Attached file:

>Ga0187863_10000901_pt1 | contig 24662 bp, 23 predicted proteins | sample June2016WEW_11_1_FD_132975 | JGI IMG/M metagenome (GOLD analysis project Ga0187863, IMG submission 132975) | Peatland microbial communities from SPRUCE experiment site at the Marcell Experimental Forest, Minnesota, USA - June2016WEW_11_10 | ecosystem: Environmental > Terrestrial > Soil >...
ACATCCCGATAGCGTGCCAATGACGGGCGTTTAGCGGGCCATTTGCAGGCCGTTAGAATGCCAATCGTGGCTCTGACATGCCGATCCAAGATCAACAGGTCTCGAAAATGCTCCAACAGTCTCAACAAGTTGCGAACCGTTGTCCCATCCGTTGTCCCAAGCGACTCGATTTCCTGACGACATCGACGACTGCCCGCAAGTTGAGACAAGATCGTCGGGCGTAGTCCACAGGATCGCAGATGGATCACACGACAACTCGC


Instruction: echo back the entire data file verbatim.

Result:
>Ga0187863_10000901_pt1 | contig 24662 bp, 23 predicted proteins | sample June2016WEW_11_1_FD_132975 | JGI IMG/M metagenome (GOLD analysis project Ga0187863, IMG submission 132975) | Peatland microbial communities from SPRUCE experiment site at the Marcell Experimental Forest, Minnesota, USA - June2016WEW_11_10 | ecosystem: Environmental > Terrestrial > Soil >...
ACATCCCGATAGCGTGCCAATGACGGGCGTTTAGCGGGCCATTTGCAGGCCGTTAGAATGCCAATCGTGGCTCTGACATGCCGATCCAAGATCAACAGGTCTCGAAAATGCTCCAACAGTCTCAACAAGTTGCGAACCGTTGTCCCATCCGTTGTCCCAAGCGACTCGATTTCCTGACGACATCGACGACTGCCCGCAAGTTGAGACAAGATCGTCGGGCGTAGTCCACAGGATCGCAGATGGATCACACGACAACTCGC